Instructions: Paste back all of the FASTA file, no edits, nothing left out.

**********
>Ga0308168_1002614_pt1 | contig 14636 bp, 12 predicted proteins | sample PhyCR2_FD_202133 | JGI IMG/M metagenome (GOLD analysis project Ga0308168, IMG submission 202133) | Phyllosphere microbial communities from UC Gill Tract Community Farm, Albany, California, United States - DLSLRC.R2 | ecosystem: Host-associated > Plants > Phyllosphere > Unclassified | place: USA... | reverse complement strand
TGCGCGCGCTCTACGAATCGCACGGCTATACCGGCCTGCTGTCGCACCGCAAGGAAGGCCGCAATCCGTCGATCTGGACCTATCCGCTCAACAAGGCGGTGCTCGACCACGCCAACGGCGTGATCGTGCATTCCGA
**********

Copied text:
>Ga0308168_1002614_pt1 | contig 14636 bp, 12 predicted proteins | sample PhyCR2_FD_202133 | JGI IMG/M metagenome (GOLD analysis project Ga0308168, IMG submission 202133) | Phyllosphere microbial communities from UC Gill Tract Community Farm, Albany, California, United States - DLSLRC.R2 | ecosystem: Host-associated > Plants > Phyllosphere > Unclassified | place: USA... | reverse complement strand
TGCGCGCGCTCTACGAATCGCACGGCTATACCGGCCTGCTGTCGCACCGCAAGGAAGGCCGCAATCCGTCGATCTGGACCTATCCGCTCAACAAGGCGGTGCTCGACCACGCCAACGGCGTGATCGTGCATTCCGA